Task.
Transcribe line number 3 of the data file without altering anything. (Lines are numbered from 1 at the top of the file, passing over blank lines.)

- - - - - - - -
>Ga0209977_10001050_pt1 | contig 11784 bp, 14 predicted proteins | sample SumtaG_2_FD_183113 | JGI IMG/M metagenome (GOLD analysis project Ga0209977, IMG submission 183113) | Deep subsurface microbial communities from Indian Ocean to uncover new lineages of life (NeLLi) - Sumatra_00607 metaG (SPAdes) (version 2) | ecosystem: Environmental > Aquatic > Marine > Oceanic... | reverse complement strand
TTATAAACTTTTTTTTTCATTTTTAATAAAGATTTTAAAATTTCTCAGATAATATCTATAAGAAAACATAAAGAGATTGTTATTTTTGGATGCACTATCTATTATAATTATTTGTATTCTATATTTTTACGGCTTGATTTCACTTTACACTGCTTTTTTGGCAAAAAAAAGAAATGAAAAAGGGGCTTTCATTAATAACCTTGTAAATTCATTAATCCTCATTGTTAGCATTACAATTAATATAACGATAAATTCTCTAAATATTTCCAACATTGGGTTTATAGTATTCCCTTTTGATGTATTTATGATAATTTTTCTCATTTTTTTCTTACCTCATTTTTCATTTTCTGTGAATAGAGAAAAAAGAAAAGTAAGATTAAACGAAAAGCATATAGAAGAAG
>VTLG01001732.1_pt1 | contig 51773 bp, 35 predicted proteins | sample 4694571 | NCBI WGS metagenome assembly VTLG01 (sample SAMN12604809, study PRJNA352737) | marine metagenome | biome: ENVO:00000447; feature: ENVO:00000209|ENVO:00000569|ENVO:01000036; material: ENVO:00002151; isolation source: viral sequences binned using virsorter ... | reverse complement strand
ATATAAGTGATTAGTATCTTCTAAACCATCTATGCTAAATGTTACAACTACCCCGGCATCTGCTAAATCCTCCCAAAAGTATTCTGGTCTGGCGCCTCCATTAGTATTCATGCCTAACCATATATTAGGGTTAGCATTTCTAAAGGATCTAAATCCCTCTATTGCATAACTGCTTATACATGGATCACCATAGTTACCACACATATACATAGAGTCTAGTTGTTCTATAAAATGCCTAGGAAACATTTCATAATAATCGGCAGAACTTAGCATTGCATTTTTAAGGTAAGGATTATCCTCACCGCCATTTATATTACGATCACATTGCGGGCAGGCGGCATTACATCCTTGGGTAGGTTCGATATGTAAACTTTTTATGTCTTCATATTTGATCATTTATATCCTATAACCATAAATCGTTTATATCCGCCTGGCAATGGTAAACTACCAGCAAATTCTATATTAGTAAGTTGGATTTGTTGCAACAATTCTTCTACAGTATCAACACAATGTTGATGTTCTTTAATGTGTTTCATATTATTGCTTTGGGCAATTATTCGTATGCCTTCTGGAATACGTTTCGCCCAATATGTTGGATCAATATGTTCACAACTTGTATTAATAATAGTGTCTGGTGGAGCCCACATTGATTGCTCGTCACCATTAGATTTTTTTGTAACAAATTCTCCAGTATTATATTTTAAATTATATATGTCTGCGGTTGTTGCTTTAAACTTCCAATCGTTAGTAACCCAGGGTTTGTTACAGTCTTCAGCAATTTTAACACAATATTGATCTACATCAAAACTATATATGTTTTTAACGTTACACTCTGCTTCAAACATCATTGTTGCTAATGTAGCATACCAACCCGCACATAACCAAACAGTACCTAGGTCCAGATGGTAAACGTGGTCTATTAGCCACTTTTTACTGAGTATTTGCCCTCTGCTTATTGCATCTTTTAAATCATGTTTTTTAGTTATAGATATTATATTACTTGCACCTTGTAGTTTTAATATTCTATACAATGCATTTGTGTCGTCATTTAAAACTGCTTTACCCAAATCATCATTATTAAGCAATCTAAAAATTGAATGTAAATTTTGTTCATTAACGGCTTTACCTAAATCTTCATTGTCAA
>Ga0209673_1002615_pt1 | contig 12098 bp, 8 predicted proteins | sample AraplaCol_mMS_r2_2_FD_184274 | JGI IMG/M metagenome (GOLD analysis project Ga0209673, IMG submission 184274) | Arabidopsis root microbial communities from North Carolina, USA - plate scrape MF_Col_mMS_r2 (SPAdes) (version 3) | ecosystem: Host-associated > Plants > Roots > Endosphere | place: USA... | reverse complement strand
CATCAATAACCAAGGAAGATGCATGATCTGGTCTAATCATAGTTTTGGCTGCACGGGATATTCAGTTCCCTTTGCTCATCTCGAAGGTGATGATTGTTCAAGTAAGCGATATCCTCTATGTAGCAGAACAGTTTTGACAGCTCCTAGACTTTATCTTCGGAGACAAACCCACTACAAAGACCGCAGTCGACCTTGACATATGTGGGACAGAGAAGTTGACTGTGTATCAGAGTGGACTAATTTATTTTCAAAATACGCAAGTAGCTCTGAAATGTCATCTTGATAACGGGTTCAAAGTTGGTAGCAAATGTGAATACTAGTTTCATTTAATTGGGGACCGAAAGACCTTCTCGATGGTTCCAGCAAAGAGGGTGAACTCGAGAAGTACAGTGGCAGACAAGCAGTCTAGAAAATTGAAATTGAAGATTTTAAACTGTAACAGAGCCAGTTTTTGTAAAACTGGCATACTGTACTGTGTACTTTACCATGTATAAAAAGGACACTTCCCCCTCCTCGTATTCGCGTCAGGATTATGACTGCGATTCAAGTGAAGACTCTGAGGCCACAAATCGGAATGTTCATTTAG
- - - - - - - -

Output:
>VTLG01001732.1_pt1 | contig 51773 bp, 35 predicted proteins | sample 4694571 | NCBI WGS metagenome assembly VTLG01 (sample SAMN12604809, study PRJNA352737) | marine metagenome | biome: ENVO:00000447; feature: ENVO:00000209|ENVO:00000569|ENVO:01000036; material: ENVO:00002151; isolation source: viral sequences binned using virsorter ... | reverse complement strand